The Columbia Chronicle

If you want to secede, we won’t stop you

By Tyler Davis

November 19, 2012

Perhaps the timing of President Barack Obama’s re-election and the release of Steven Spielberg’s Abraham Lincoln biopic “Lincoln” isn’t a coincidence. Residents in all 50 states have recently filed petitions to secede from the Union.The petitions were filed on the We The People petition page on Any petition on the webpage with more than 25,000 digital signatures will prompt an official response from th...

Emanuel takes tax increase off the table

By Editorial Board

October 22, 2012

Mayor Rahm Emanuel introduced his $8.3 billion budget proposal for 2013 to the City Council on Oct. 10. According to Crain’s Chicago Business, it features no new taxes or fees, but instead relies on generating revenue through enhanced debt collection, fines generated by the city’s new speed cameras, economic growth and layoffs.After this year’s increased fees, such as those on city water use and street parking, the abse...

Justice sought for wrongfully convicted

By Kaley Fowler

October 8, 2012

Although police are expected to maintain civilian safety, there are often unreported cases of police torture, according to Joey Mogul, an attorney for the People’s Law Office. He asserted during an Oct. 3 discussion that defendant testimony in cases of police brutality is usually viewed as false because of the assumed credibility of law enforcement officials.As part of Roosevelt University’s second annual Wrongful Conv...

Wrongful conviction settlement could have gone to better use

By Gabrielle Rosas

March 19, 2012

Chicago is world-renowned for many different things, ranging from being the deep-dish pizza capital of the nation to being the sixth most miserable city in America, no thanks to Forbes magazine. Unfortunately, there are two more dirty little words associated with Chicago and its police detectives: coercive interrogation.Last semester, The Chronicle followed the wrongful conviction case of Terrill Swift, a man who was convicted at...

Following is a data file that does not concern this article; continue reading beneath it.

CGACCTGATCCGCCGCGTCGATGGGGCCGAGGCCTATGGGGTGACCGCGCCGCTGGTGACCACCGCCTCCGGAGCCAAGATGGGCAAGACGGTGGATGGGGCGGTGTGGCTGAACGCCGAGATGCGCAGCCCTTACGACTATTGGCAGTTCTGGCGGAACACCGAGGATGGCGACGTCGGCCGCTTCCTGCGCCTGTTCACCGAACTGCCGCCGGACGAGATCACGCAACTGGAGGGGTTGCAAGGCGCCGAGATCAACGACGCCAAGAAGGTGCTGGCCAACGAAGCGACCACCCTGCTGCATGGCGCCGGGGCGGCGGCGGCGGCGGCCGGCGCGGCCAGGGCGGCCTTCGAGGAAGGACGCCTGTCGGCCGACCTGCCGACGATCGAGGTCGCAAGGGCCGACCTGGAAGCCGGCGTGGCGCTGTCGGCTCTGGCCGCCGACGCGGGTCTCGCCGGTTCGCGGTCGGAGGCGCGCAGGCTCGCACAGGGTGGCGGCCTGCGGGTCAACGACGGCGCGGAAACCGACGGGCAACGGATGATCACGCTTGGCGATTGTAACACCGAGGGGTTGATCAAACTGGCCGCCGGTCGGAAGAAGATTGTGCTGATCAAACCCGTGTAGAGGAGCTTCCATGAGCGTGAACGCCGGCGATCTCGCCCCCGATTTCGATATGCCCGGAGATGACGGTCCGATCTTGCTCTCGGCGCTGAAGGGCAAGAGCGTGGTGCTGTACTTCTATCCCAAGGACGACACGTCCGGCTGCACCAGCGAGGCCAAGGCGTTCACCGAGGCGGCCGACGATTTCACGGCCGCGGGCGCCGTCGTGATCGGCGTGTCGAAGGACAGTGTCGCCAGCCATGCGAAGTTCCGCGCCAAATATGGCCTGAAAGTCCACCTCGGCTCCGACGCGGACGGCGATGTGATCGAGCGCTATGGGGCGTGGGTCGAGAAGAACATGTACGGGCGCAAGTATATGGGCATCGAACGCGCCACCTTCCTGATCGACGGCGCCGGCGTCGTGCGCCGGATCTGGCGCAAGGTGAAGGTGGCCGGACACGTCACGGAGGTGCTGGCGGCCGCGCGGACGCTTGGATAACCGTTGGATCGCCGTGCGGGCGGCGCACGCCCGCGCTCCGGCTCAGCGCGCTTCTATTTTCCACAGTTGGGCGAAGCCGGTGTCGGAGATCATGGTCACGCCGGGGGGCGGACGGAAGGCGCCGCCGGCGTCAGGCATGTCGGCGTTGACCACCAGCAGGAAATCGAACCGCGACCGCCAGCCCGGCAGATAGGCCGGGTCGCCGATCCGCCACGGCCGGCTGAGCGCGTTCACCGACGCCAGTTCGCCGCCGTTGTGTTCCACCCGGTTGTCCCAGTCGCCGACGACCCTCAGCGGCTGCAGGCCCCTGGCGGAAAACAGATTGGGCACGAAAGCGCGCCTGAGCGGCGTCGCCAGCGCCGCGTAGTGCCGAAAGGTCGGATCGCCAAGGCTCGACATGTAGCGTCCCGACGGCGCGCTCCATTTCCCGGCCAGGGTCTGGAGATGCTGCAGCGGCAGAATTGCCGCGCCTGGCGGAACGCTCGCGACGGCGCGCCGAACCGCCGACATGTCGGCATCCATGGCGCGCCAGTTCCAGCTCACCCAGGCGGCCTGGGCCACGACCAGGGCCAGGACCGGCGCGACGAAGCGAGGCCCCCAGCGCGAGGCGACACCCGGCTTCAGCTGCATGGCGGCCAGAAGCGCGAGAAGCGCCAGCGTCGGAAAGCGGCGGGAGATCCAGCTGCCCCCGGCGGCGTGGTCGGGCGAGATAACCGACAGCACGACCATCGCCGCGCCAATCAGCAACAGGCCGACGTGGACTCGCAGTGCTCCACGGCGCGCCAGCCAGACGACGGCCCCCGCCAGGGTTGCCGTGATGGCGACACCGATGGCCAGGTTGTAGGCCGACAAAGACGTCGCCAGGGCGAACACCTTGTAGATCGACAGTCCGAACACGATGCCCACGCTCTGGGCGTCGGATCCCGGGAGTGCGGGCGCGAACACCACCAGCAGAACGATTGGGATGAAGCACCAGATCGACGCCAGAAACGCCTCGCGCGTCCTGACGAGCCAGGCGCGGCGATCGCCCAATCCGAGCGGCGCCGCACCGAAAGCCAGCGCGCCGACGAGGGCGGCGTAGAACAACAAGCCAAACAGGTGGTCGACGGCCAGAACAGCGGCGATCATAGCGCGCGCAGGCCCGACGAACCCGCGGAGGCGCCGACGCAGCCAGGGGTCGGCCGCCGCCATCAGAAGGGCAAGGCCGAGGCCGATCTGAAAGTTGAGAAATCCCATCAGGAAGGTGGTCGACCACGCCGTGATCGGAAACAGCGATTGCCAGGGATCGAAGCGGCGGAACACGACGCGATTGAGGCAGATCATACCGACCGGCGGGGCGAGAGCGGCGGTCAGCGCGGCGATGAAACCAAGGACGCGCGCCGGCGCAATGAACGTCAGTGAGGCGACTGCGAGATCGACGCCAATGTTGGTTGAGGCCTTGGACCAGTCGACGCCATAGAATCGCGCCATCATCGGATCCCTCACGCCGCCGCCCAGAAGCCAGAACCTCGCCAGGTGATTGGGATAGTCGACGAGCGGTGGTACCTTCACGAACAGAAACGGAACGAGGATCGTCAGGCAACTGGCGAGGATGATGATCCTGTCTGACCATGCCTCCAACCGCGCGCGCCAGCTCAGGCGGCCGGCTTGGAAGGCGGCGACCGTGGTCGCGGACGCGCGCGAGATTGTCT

Illinois should keep tuition waivers alive

By Editorial Board

March 19, 2012

Faculty and staff at universities across the nation have enjoyed a prized benefit for years: tuition waivers. Children of parents who have worked at an Illinois public university or within the university system for more than seven years pay half-price tuition at any state school.But a recently introduced bill, waiting to be considered by the Illinois House, would get rid of this benefit altogether.Bill advocates argue that the st...

Eliminating criminal injustice

By Gregory Cappis

October 10, 2011

Marcus Lyons wasted three years of his life behind bars for a crime committed by someone else. He said this happened because he was the only person in a photo lineup wearing a necktie and not holding a sign.Lyons may never have been convicted if reforms proposed to the Illinois Senate Criminal Law committee on Oct. 3 were enacted in the 1980s. Using a computer program to generate impartial photo lineups was one reform introd...

Innocent until proven guilty

By Editorial Board

September 12, 2011

As reported in this issue of The Chronicle, the number of wrongful convictions based on false confessions or mistaken witness identification is a serious problem in Illinois.The technological advances made in forensics make DNA testing nearly infallible, and it should be the primary source of evidence whenever possible.In some cases, however, DNA evidence is not uncovered during the investigation, so there is a justifiable ...

Renowned novelist contributes stories

By Amanda Murphy

March 28, 2011

Chicago-born author Jennifer Egan loves returning to the city, the place where she spent the first seven years of her life. Her recent visit to Columbia allowed her to spread words of guidance and experience to young writers—a status she recalls well.She served as one of the headlining authors for the Story Week festival this year and spoke on March 14, doing readings, discussions and book signings.Her most recent book, ...

Bright future for exoneree

By SpencerRoush

February 22, 2010

While sitting in a segregated cell for 23 hours a day, packed between four slabs of concrete, Jarrett Adams, a Chicago South Side resident, was researching law cases when he heard the news that after spending eight years in a Wisconsin prison, he was a free man.Adams worked tirelessly for years, writing letters to law firms and innocence projects. He requested help to get an appeal on his case, which he said was handled po...

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